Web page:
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Gastronomique - A little less than a happy high — LiveJournal
My current favorite cookbook is entitled The French Country Kitchen. I picked it up a while back at the not entirely aptly named Buck-a-Book for in the realm of $7.00. All told, it was a steal, though I am beginning to understand why it didn't sell particularly well on its general release.

The book eschews the painful refinements of haute cuisine in favor of looking at the origins of French food. Here, you will find the simple and hearty fare that has likely been staple to the average French diet since agriculture was brought to Western Europe. The author spends a great deal of time talking about how she collected material by talking to people in villages all over the country. (Nice work if you can get it.) As a result, the book is as much a travelogue as it is a collection of recipes.

Of course, it's possible that recipes may not be the most appropriate word here. Perhaps better would be guidelines. There is enough that is vague or assumed in the instructions that very often, I find that I am winging it a little to figure out what needs be done. It sort of pushes me in the right direction without giving me hard and fast rules about what needs be done. It gets even more fun when you start digging through the text to find variants and new dishes with very little explanation beyond, "In Poitou, this soup is enjoyed with an abundance of garlic..."

Last night's project was soupe de tomate avec haricots made with tomatoes that Brenda gave me from her dad’s garden. It came rather thicker than I had anticipated, but was otherwise delicious and went well with the pear wine that Drew and Jen abandoned at my place.
7 comments or Leave a comment
wildflowersoul From: wildflowersoul Date: September 15th, 2003 02:37 pm (UTC) (Link)
Glad you liked the wine =)
komos From: komos Date: September 15th, 2003 02:56 pm (UTC) (Link)
And I didn't even crack the second bottle. ^_^
guitarcries From: guitarcries Date: September 15th, 2003 08:46 pm (UTC) (Link)
I have a similar one that I bought in Italy, concerning Italian cooking of course. It's published in English, with a sometimes sloppy translation, but that makes it more kitschy I suppose. Sometimes the author leaves out measurements for every item in a recipe, and frequently just rambles out some anecdote rather than detailing the recipe itself. It's a fun book though, as much fun to read as it is to cook with. Definitely forces you to be a cook rather than just a robot reading and following directions.
komos From: komos Date: September 16th, 2003 06:16 am (UTC) (Link)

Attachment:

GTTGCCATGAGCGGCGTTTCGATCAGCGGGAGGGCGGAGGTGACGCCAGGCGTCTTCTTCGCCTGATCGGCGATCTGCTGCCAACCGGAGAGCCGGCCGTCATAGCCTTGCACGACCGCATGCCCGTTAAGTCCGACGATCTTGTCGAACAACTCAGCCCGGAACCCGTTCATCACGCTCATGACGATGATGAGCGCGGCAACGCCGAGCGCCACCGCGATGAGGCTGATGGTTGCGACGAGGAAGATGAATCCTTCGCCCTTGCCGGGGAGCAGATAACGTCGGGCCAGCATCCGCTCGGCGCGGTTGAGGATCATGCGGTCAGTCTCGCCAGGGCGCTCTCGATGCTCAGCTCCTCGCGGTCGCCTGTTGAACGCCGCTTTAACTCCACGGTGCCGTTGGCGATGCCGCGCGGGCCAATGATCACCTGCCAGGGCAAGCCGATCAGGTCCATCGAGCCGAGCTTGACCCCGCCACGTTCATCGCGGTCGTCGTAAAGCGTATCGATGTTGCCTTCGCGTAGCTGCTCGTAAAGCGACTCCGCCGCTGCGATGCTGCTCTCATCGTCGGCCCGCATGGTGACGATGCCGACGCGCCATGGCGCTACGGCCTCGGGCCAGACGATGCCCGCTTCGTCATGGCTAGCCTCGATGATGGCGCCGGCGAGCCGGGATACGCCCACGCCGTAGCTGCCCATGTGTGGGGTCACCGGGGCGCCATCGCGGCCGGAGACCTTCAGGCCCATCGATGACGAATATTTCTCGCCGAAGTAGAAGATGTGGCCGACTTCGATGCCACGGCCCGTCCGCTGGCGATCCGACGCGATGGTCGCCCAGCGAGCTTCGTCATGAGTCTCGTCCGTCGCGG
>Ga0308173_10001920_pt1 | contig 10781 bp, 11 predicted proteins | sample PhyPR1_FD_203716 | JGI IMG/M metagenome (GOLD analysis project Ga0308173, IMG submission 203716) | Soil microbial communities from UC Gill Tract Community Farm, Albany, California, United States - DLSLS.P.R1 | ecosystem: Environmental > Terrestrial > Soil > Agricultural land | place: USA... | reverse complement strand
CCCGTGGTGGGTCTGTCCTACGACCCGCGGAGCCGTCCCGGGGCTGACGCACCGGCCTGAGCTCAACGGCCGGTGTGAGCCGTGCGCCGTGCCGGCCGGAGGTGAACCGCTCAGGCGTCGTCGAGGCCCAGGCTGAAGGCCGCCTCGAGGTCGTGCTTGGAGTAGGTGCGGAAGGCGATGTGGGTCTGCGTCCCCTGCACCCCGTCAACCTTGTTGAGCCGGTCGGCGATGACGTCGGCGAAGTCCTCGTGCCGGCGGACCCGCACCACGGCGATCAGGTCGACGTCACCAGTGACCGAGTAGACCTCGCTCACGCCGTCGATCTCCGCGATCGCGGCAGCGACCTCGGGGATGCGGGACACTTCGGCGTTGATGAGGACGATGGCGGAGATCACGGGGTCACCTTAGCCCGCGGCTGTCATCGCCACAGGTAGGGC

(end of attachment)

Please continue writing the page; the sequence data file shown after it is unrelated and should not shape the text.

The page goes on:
At this point, I've enough experience with things other than red meat (I don't eat that much of it), so I'm able to make reasonable guesses as to what needs to happen when or how much is too much of a good thing. It's good for me, and it keeps me thinking.

And I love sloppy translations. They make me laugh.
guitarcries From: guitarcries Date: September 16th, 2003 07:00 pm (UTC) (Link)
Yeah, things that keep you thinking definitely are good. And you're right about experience, not only does it give you working knowledge, but it gives you the courage to just put things together without a recipe at all. Today I made eggplant parm, the whole shebang in a casserole from scratch with no recipe. And it came out pretty good!
From: uruz Date: September 16th, 2003 01:45 pm (UTC) (Link)
It's so cool to read about your cuilinary exploits. I'm content with a medium-well slab of beef on the Foreman Grill, a slice of cheese, some ketchup, and a potato roll... and then I read about your dinner, and I suddenly feel very ignorant. Sounded good, though...

Hey, maybe THAT'S your calling... open a restaurant! You've already got the mad pottery skills to decorate the place. :)
komos From: komos Date: September 16th, 2003 02:03 pm (UTC) (Link)
My favorite thing to do with the Foreman involves marinated portobellos, but I suspect that's largely due to my near-vegetarian habits when cooking at home. I will say this, though... if I am eating beef, I prefer it medium rare.

And thanks. ^_^

It might be something to consider once the indentured servitude is up. Right now, it's a little too much on the risky side. Still, there are weird ideas kicking in my head, and I may post them here before too long.
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